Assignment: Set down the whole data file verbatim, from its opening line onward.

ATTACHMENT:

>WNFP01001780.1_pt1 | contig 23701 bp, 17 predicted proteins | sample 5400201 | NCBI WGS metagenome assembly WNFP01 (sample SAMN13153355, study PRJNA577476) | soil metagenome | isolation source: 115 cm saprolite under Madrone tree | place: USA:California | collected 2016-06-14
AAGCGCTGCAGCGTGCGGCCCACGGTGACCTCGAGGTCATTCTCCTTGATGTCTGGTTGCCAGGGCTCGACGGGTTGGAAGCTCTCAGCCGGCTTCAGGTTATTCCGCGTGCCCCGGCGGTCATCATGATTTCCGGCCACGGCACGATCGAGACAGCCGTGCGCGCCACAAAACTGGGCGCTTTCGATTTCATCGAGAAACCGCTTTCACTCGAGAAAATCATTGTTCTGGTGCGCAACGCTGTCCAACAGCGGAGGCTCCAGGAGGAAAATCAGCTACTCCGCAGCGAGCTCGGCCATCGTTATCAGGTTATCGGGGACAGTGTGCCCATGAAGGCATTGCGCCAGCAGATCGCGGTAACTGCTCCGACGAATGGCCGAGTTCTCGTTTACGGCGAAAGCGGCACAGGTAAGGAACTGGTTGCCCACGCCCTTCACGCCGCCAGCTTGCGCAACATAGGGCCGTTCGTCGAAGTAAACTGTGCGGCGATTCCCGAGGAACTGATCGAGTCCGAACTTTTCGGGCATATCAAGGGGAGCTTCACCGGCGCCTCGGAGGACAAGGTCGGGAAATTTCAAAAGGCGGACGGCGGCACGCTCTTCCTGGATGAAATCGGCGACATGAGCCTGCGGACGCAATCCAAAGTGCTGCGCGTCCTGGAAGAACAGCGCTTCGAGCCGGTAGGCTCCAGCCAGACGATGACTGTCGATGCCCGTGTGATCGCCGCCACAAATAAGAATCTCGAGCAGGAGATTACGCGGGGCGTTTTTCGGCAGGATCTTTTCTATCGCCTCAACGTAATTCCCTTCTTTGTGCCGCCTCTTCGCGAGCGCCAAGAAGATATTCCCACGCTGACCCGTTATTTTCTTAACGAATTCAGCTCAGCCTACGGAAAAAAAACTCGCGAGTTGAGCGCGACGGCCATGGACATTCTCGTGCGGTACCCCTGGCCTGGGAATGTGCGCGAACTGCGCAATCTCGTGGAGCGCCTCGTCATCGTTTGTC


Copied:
>WNFP01001780.1_pt1 | contig 23701 bp, 17 predicted proteins | sample 5400201 | NCBI WGS metagenome assembly WNFP01 (sample SAMN13153355, study PRJNA577476) | soil metagenome | isolation source: 115 cm saprolite under Madrone tree | place: USA:California | collected 2016-06-14
AAGCGCTGCAGCGTGCGGCCCACGGTGACCTCGAGGTCATTCTCCTTGATGTCTGGTTGCCAGGGCTCGACGGGTTGGAAGCTCTCAGCCGGCTTCAGGTTATTCCGCGTGCCCCGGCGGTCATCATGATTTCCGGCCACGGCACGATCGAGACAGCCGTGCGCGCCACAAAACTGGGCGCTTTCGATTTCATCGAGAAACCGCTTTCACTCGAGAAAATCATTGTTCTGGTGCGCAACGCTGTCCAACAGCGGAGGCTCCAGGAGGAAAATCAGCTACTCCGCAGCGAGCTCGGCCATCGTTATCAGGTTATCGGGGACAGTGTGCCCATGAAGGCATTGCGCCAGCAGATCGCGGTAACTGCTCCGACGAATGGCCGAGTTCTCGTTTACGGCGAAAGCGGCACAGGTAAGGAACTGGTTGCCCACGCCCTTCACGCCGCCAGCTTGCGCAACATAGGGCCGTTCGTCGAAGTAAACTGTGCGGCGATTCCCGAGGAACTGATCGAGTCCGAACTTTTCGGGCATATCAAGGGGAGCTTCACCGGCGCCTCGGAGGACAAGGTCGGGAAATTTCAAAAGGCGGACGGCGGCACGCTCTTCCTGGATGAAATCGGCGACATGAGCCTGCGGACGCAATCCAAAGTGCTGCGCGTCCTGGAAGAACAGCGCTTCGAGCCGGTAGGCTCCAGCCAGACGATGACTGTCGATGCCCGTGTGATCGCCGCCACAAATAAGAATCTCGAGCAGGAGATTACGCGGGGCGTTTTTCGGCAGGATCTTTTCTATCGCCTCAACGTAATTCCCTTCTTTGTGCCGCCTCTTCGCGAGCGCCAAGAAGATATTCCCACGCTGACCCGTTATTTTCTTAACGAATTCAGCTCAGCCTACGGAAAAAAAACTCGCGAGTTGAGCGCGACGGCCATGGACATTCTCGTGCGGTACCCCTGGCCTGGGAATGTGCGCGAACTGCGCAATCTCGTGGAGCGCCTCGTCATCGTTTGTC